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Washington irrigation districts get drought-relief grants

The Washington Department of Ecology has awarded drought-relief grants to irrigation districts in Kennewick and Wenatchee.
Don Jenkins

Capital Press

Published on September 17, 2015 10:49AM


Two Central Washington irrigation districts will receive more drought-relief funds from the Washington Department of Ecology.

The Kennewick Irrigation District was awarded $45,304 for temporary pumps, while the Wenatchee-based Stemilt Irrigation District will get $41,500 for new a new pipeline to deliver more water to orchards, DOE announced Wednesday.

DOE has now distributed almost $739,000 in drought-relief grants for nine projects. DOE spokesman Dan Partridge said the agency is still accepting applications for public projects that can be completed by Dec. 31 and will bring immediate drought relief. Agencies must match the state grant.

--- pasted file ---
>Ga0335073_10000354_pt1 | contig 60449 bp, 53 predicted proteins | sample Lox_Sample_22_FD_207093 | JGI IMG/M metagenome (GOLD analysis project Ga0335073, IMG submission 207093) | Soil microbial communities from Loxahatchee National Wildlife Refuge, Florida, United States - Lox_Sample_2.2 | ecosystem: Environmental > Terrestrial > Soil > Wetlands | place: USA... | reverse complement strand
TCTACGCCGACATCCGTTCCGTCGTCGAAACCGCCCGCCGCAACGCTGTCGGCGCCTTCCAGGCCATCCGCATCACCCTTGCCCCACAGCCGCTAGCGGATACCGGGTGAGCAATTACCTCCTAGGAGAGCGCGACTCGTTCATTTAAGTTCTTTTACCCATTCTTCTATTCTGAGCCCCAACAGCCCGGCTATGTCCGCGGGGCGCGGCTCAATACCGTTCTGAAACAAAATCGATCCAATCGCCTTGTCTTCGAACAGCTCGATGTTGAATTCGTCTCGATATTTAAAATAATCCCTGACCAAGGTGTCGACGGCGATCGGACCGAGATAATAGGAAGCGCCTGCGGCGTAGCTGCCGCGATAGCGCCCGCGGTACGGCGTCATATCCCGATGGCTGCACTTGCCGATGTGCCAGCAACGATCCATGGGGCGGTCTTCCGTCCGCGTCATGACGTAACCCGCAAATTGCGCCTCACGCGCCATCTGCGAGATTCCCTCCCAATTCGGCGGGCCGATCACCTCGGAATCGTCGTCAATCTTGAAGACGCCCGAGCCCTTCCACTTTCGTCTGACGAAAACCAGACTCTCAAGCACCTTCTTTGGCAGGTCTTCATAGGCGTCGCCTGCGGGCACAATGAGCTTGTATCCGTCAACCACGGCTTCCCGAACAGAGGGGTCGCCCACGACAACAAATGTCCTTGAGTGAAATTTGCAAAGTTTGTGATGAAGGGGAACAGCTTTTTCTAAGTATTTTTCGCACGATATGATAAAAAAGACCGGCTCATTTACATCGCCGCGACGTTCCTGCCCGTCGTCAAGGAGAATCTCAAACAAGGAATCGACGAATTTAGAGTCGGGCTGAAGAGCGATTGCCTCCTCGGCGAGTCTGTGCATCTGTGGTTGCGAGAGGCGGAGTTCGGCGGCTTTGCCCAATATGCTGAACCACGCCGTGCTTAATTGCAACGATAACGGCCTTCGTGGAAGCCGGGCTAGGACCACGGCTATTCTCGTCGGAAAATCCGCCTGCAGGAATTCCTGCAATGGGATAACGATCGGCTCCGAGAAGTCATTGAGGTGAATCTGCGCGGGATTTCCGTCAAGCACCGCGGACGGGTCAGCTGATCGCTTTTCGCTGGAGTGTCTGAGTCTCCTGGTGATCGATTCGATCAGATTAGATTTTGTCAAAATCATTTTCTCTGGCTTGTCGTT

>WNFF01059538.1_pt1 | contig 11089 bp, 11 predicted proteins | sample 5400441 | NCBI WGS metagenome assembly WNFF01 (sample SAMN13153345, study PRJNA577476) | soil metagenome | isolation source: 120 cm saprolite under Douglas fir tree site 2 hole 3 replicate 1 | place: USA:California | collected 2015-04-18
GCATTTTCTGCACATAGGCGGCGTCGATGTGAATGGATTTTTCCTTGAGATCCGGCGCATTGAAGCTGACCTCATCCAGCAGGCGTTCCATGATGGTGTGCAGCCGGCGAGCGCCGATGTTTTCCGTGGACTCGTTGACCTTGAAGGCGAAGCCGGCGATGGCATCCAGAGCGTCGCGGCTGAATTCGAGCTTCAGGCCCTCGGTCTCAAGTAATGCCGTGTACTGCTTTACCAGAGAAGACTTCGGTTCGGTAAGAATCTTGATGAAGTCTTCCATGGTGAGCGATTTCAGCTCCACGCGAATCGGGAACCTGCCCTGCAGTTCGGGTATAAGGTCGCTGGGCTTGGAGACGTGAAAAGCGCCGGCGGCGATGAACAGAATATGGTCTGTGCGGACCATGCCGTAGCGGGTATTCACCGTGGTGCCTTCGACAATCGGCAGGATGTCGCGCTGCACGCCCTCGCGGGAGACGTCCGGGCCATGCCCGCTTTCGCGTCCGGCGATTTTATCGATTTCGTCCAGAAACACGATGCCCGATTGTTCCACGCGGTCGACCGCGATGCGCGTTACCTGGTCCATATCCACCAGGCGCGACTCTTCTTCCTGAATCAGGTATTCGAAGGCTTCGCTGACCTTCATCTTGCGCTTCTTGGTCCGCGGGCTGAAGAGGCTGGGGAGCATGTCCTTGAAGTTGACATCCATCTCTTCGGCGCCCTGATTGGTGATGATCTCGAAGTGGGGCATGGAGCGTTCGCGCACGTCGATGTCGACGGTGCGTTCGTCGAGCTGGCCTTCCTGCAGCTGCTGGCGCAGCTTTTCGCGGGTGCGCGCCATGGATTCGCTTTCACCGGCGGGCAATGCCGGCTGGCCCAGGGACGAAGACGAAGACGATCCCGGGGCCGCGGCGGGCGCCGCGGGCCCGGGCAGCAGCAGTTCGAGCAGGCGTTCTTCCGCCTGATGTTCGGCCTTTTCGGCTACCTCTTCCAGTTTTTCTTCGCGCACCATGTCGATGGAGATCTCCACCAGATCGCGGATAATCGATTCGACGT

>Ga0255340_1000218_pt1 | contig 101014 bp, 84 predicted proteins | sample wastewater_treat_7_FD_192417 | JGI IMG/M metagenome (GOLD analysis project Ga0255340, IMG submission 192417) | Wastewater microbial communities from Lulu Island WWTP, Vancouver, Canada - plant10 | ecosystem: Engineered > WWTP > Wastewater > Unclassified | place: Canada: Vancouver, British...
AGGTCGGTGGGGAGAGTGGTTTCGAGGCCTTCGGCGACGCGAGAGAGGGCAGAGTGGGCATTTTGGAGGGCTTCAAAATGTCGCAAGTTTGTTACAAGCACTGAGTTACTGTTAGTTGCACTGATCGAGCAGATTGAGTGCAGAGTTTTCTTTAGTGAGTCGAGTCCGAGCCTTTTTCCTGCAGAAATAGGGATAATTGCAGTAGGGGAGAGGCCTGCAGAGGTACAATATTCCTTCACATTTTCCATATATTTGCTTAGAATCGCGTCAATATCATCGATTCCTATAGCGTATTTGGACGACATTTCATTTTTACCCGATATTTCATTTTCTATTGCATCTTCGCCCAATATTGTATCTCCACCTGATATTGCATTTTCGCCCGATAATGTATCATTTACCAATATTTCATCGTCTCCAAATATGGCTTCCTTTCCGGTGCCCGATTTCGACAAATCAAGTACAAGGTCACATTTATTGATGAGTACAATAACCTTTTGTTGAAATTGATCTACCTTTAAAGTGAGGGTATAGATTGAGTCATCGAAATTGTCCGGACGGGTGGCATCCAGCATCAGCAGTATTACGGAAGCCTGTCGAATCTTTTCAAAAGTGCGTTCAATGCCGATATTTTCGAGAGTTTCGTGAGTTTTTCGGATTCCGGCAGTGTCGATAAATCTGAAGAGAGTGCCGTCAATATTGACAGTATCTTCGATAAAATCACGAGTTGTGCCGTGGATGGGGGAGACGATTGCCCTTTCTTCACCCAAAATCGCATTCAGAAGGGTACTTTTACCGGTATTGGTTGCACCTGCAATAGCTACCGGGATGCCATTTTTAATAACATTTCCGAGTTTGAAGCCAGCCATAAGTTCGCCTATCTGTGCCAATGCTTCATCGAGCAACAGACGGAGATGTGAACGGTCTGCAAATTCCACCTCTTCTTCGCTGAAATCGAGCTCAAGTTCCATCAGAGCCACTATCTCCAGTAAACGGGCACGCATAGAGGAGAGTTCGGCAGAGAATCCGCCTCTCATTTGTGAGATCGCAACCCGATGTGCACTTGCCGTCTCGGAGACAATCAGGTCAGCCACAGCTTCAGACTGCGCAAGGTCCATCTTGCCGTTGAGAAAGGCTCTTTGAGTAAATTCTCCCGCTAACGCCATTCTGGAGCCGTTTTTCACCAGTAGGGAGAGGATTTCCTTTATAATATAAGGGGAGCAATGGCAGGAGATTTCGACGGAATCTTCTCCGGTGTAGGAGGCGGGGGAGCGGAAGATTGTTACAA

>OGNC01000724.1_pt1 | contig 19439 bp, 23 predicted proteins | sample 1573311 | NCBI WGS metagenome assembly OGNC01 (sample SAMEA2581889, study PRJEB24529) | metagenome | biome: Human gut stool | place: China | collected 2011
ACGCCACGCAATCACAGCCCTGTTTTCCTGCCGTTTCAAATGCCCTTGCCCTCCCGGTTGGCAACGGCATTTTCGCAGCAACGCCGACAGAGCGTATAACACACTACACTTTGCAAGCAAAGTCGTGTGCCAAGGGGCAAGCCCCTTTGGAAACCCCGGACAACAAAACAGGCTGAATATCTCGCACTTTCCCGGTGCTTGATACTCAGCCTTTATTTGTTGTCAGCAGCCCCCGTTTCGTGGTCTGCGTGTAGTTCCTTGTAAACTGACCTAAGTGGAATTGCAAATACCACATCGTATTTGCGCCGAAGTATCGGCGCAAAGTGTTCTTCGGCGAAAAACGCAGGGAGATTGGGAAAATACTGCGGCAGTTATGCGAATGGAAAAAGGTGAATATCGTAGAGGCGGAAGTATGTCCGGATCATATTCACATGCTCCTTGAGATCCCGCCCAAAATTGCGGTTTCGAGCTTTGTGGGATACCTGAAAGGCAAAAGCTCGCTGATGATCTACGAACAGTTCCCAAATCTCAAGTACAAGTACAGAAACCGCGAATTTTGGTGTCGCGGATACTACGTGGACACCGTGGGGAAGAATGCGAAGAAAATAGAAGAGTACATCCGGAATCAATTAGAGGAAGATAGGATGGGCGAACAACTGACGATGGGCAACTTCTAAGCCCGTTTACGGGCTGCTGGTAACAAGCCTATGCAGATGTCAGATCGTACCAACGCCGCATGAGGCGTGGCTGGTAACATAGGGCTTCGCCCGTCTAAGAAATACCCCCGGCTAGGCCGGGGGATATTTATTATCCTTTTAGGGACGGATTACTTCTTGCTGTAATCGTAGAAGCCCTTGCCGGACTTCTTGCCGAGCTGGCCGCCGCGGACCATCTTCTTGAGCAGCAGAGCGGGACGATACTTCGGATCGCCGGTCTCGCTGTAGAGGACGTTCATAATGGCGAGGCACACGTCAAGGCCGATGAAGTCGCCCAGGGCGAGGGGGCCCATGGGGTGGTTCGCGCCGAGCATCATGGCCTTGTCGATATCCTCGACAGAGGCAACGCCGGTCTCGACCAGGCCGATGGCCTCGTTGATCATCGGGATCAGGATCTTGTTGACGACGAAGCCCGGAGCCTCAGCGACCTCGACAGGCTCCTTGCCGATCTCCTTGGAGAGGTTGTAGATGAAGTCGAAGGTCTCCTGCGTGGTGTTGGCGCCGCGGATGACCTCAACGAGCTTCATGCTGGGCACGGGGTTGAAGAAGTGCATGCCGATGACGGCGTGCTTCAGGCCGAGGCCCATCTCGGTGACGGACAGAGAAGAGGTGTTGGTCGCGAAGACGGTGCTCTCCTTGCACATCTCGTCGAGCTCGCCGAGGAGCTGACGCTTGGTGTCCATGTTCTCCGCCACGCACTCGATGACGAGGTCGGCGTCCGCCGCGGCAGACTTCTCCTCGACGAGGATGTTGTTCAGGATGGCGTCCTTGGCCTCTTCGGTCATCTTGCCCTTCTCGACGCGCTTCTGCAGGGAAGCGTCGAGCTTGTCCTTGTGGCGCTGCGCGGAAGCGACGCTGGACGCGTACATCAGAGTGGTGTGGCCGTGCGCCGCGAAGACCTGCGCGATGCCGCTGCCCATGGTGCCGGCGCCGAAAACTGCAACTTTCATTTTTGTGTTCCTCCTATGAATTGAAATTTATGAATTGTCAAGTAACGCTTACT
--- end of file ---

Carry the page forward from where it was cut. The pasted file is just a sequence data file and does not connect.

The Kennewick district has now received two grants to reimburse it for steps it took months ago to combat the drought. The grant announced Wednesday will split the cost of renting and operating four pumps that have been positioned to move water during peak-demand periods, General Manager Charles Freeman said.

Earlier, the district received $28,872 to inform residential customers about limits on watering lawns and enforce those restrictions. KID serves 20,200 acres, including more than 9,000 acres of agricultural land.

The Stemilt district will use the grant announced Monday to replace more than 3,000 feet of pipeline with a larger pipeline to enable the district to deliver more water to about 500 acres of cherry and apple trees, the district’s water manager, Kevin Juchmes, said. Construction should begin next week, he said.

The district earlier received a $297,348 grant for diversion and booster pumps to deliver water from the Columbia River to orchards.

Also Monday, DOE announced Whitworth Water District No. 2 in Spokane County will receive $56,000 to move a water station from a narrow driveway to a highway location more accessible for trucks. Rural homeowners with dry wells can obtain water at the station.

A water district in Startup, an unincorporated area in Snohomish County, will receive $15,400 to repair and rehabilitate a well that supplies 560 customers.



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